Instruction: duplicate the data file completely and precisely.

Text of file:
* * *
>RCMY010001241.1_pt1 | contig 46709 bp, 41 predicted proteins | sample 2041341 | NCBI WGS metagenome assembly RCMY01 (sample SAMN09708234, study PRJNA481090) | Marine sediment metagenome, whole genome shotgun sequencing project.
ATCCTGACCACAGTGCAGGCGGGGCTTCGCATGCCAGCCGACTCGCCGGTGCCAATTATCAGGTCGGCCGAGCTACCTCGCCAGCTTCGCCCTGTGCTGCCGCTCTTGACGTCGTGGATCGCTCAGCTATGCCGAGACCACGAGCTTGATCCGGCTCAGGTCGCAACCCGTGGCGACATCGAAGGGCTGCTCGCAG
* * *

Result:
>RCMY010001241.1_pt1 | contig 46709 bp, 41 predicted proteins | sample 2041341 | NCBI WGS metagenome assembly RCMY01 (sample SAMN09708234, study PRJNA481090) | Marine sediment metagenome, whole genome shotgun sequencing project.
ATCCTGACCACAGTGCAGGCGGGGCTTCGCATGCCAGCCGACTCGCCGGTGCCAATTATCAGGTCGGCCGAGCTACCTCGCCAGCTTCGCCCTGTGCTGCCGCTCTTGACGTCGTGGATCGCTCAGCTATGCCGAGACCACGAGCTTGATCCGGCTCAGGTCGCAACCCGTGGCGACATCGAAGGGCTGCTCGCAG